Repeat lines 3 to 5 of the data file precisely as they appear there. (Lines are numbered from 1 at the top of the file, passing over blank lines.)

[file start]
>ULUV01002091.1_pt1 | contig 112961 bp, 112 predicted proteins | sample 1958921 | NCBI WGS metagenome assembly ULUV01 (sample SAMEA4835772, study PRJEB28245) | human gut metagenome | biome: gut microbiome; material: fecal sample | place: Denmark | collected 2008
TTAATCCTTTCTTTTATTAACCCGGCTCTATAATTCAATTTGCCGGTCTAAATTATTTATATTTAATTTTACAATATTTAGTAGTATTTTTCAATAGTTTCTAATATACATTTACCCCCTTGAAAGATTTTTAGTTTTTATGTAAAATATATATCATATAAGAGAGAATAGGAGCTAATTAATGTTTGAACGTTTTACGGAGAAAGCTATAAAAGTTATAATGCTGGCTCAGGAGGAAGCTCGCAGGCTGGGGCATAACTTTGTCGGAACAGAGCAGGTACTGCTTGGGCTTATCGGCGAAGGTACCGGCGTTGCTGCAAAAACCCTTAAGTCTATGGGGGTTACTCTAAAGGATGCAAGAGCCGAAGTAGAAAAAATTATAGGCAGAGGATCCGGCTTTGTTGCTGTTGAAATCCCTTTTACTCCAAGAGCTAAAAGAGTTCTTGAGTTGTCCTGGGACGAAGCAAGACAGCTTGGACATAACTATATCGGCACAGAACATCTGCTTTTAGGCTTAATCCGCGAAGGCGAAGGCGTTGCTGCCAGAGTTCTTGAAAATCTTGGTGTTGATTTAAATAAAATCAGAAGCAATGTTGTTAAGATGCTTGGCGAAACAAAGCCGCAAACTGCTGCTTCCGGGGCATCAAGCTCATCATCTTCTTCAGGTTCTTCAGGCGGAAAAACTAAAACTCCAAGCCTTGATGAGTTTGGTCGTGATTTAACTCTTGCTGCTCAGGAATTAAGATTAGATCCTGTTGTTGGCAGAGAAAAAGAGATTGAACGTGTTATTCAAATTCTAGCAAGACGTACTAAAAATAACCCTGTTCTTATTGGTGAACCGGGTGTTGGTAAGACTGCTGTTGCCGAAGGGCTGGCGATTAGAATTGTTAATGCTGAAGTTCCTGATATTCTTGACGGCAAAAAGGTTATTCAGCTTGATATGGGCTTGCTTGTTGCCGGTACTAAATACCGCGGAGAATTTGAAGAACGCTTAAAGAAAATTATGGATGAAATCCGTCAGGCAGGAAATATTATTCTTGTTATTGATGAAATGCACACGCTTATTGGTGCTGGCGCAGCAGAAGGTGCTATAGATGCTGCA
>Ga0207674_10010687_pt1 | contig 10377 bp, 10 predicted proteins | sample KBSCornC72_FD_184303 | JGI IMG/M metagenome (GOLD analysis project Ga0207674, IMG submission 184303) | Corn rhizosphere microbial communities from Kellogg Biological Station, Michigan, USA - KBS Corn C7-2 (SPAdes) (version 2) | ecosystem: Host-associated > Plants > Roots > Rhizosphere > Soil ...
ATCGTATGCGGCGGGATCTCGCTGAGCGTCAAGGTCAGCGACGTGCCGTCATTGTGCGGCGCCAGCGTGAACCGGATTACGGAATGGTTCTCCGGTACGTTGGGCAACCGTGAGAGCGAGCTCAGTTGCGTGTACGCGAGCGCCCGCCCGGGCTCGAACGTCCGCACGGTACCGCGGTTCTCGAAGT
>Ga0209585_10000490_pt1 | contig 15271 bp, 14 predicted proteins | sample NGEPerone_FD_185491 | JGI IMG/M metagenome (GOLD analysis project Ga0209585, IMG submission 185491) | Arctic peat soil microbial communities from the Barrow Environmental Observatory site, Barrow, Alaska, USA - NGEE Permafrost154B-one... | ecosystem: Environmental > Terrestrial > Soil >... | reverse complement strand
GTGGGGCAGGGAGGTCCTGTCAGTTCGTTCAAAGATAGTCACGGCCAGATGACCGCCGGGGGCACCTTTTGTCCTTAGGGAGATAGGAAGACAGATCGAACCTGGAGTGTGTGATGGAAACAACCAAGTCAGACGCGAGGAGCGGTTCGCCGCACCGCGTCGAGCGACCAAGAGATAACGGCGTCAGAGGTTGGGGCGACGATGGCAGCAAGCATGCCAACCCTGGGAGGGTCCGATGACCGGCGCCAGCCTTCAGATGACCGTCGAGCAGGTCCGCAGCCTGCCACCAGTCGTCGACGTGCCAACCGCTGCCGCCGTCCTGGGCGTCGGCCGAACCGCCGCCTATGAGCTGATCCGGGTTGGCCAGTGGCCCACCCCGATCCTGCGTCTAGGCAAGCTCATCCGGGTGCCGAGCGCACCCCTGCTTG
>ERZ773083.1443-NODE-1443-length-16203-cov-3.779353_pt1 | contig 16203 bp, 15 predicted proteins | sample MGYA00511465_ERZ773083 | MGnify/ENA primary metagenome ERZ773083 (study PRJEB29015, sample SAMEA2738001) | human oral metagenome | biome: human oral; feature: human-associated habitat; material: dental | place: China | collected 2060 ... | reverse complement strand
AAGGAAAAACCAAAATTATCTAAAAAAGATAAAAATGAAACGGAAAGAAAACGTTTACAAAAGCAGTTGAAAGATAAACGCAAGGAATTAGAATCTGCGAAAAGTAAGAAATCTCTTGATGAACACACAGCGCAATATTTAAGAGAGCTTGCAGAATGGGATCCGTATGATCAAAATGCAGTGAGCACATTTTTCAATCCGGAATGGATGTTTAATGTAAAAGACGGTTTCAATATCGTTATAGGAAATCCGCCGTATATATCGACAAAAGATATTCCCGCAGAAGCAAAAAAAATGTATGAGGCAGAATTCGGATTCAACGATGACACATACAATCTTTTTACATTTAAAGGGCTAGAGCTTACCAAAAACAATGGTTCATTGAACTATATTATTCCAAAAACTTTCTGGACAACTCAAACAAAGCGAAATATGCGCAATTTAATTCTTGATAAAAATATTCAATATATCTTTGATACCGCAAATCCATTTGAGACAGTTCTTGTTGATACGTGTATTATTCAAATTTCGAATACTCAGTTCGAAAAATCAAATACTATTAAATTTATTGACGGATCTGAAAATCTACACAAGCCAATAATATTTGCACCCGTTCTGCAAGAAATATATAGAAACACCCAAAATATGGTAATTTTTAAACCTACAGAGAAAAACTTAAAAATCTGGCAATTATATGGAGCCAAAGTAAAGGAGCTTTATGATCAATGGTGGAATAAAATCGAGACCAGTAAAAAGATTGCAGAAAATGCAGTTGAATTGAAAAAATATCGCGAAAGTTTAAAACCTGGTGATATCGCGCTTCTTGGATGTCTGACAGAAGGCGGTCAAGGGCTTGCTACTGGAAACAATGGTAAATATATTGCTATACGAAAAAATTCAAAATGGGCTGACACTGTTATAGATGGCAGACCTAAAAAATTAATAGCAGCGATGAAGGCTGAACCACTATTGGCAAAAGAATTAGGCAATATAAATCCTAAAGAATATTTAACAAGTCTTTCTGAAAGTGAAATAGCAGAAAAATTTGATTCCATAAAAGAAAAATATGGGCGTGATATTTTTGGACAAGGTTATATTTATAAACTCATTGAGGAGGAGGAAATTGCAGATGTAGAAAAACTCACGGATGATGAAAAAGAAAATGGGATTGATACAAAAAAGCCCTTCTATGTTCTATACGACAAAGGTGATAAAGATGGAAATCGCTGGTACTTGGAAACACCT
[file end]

>Ga0207674_10010687_pt1 | contig 10377 bp, 10 predicted proteins | sample KBSCornC72_FD_184303 | JGI IMG/M metagenome (GOLD analysis project Ga0207674, IMG submission 184303) | Corn rhizosphere microbial communities from Kellogg Biological Station, Michigan, USA - KBS Corn C7-2 (SPAdes) (version 2) | ecosystem: Host-associated > Plants > Roots > Rhizosphere > Soil ...
ATCGTATGCGGCGGGATCTCGCTGAGCGTCAAGGTCAGCGACGTGCCGTCATTGTGCGGCGCCAGCGTGAACCGGATTACGGAATGGTTCTCCGGTACGTTGGGCAACCGTGAGAGCGAGCTCAGTTGCGTGTACGCGAGCGCCCGCCCGGGCTCGAACGTCCGCACGGTACCGCGGTTCTCGAAGT
>Ga0209585_10000490_pt1 | contig 15271 bp, 14 predicted proteins | sample NGEPerone_FD_185491 | JGI IMG/M metagenome (GOLD analysis project Ga0209585, IMG submission 185491) | Arctic peat soil microbial communities from the Barrow Environmental Observatory site, Barrow, Alaska, USA - NGEE Permafrost154B-one... | ecosystem: Environmental > Terrestrial > Soil >... | reverse complement strand